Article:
This year we planted 125 petit verdot vines on the area of land that is to be our vineyard. It will be a good couple of years yet until they are ready for wine-making so we decided to buy some grapes from a local vineyard so that we could get our hand in at wine-making in preparation for when ours are ready.
To all intents and purposes, Petit Verdot is a red grape and good to grow at the cortijo because it is resistant and will put up with extremes of temperatures as well as drought. Although it can be used by itself, it is normally combined with other grapes such as Cabernet Sauvignon. Time will tell whether it lives up to its reputation. Originally from Spain, for many years it was grown in the Bordeaux region but it became increasingly unpopular because it ripened later than other grapes.
On Saturday 5th October 2013, we went to a local vineyard to buy some grapes. Generally speaking, you will get a 75% yield of the grapes purchased.Thinking that we would be producing about 400 litres of wine, we therefore bought 600 kilograms of a mixture of Tempranillo and Syrac.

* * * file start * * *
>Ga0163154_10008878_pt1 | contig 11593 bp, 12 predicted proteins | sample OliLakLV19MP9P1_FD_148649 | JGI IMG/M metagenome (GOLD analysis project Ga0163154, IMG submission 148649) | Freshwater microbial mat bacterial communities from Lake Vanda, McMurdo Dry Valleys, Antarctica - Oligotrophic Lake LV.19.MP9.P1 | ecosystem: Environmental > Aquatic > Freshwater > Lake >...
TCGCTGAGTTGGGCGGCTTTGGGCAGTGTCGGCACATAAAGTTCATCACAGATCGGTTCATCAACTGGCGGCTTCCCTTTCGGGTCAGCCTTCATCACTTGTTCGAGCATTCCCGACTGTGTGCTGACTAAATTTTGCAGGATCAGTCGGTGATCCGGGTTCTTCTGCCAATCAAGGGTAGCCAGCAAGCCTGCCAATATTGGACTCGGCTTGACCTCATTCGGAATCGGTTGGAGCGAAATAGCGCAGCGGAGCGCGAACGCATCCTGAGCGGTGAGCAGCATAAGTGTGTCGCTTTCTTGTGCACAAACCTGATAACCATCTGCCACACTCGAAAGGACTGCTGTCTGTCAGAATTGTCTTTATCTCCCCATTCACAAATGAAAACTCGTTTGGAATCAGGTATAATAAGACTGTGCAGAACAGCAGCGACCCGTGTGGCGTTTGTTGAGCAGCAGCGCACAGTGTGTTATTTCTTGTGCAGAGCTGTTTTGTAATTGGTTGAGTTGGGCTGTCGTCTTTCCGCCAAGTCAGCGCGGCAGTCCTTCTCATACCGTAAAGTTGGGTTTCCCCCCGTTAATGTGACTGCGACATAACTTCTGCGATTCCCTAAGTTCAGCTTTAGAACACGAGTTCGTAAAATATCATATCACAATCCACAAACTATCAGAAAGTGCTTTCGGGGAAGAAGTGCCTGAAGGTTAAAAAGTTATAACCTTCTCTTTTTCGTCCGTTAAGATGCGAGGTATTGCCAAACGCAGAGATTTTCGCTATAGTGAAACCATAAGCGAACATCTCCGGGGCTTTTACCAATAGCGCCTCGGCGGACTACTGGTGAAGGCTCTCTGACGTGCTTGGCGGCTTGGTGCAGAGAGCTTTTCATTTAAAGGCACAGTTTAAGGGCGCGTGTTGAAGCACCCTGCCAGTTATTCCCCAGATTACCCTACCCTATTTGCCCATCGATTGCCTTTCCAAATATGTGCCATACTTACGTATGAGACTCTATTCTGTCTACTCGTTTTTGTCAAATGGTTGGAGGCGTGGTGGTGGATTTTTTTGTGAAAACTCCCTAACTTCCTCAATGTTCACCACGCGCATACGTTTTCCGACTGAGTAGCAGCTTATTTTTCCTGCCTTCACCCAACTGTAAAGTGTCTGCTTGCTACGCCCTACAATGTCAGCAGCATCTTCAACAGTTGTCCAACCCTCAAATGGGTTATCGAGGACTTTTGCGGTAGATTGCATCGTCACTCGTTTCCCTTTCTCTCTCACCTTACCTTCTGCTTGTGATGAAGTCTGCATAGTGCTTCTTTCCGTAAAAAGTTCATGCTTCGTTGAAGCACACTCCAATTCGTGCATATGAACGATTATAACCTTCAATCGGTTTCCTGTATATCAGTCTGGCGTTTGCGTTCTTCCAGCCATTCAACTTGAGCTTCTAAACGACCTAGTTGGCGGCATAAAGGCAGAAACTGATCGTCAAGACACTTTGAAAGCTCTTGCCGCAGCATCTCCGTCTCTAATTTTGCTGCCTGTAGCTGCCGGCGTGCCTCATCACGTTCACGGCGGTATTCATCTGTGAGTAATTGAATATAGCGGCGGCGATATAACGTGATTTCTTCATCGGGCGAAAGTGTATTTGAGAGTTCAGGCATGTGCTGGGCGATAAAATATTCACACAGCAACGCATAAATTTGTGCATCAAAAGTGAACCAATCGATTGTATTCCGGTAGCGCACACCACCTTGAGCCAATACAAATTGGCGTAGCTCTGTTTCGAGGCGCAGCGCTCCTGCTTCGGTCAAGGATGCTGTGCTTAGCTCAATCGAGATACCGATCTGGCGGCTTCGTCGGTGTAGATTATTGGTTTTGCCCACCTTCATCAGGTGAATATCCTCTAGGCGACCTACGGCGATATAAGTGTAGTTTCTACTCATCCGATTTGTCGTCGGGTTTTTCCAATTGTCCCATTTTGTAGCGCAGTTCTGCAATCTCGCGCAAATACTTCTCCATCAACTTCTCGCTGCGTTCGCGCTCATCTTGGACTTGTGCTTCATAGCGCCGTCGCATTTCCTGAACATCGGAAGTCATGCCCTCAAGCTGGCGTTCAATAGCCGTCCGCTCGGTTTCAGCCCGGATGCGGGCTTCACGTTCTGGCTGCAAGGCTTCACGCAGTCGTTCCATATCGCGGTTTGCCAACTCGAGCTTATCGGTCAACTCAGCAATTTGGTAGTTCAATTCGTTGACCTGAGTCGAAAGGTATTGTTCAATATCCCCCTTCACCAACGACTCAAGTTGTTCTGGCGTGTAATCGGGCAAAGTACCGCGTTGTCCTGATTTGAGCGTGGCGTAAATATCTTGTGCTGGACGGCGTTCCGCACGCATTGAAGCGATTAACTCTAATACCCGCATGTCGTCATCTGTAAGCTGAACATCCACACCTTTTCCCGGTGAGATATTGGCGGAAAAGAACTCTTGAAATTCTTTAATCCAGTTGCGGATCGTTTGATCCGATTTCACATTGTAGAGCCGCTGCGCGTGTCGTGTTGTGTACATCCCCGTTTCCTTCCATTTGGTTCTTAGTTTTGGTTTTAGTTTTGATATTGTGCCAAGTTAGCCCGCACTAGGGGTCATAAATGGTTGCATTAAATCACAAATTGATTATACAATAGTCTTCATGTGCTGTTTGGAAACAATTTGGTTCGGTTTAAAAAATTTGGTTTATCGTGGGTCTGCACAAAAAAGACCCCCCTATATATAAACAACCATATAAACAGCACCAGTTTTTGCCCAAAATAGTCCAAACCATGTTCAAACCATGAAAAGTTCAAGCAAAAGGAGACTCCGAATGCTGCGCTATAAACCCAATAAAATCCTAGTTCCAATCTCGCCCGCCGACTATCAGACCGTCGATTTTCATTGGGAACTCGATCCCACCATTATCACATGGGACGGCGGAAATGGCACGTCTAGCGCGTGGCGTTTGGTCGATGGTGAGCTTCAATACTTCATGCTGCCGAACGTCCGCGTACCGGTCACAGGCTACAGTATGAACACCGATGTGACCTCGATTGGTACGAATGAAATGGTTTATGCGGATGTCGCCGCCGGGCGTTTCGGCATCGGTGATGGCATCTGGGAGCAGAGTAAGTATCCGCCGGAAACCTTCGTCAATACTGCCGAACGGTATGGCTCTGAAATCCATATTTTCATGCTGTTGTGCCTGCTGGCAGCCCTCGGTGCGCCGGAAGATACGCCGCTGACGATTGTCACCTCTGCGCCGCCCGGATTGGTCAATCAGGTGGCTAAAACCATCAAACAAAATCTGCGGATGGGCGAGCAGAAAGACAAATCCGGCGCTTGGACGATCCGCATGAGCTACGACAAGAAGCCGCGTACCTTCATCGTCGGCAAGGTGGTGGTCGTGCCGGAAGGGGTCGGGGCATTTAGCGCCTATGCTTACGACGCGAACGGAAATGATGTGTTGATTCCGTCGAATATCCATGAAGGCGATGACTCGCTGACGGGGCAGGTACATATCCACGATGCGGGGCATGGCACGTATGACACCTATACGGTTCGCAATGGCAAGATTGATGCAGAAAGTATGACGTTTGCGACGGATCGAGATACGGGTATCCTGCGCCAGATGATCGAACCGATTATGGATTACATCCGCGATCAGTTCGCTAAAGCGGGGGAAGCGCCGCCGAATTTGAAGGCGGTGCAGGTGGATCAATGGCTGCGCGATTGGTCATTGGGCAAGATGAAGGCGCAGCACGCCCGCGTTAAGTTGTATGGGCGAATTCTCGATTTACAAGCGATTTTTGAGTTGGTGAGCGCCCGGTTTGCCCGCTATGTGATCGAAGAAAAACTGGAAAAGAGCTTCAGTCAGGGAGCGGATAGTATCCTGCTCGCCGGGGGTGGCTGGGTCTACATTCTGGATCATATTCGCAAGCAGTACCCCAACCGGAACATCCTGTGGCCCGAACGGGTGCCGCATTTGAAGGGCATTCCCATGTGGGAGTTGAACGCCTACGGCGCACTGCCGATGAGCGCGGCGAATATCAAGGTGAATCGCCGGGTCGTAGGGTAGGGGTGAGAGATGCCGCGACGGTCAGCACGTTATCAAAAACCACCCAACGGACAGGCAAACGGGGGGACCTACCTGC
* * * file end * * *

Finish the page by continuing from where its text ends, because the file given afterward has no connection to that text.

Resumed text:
For the records, the grapes weighed in at 670 kilos in 30 crates. So allowing for 2 kilo per crate the net weight was 610kg.
Once the grapes have been cut and loaded into crates on the tractor, they are weighed 5 crates at a time on a traditional balance scales.
We took the grapes home and after lunch we began the second stage of the process:
The grapes are passed through the destemmer-crusher twice: first to remove the stems, twigs, leaves and branches and the second, to crush the grapes.
For this amount of grapes, we used 4 large vats (each of 220l), transferring the contents of 7 crates of grapes into each one.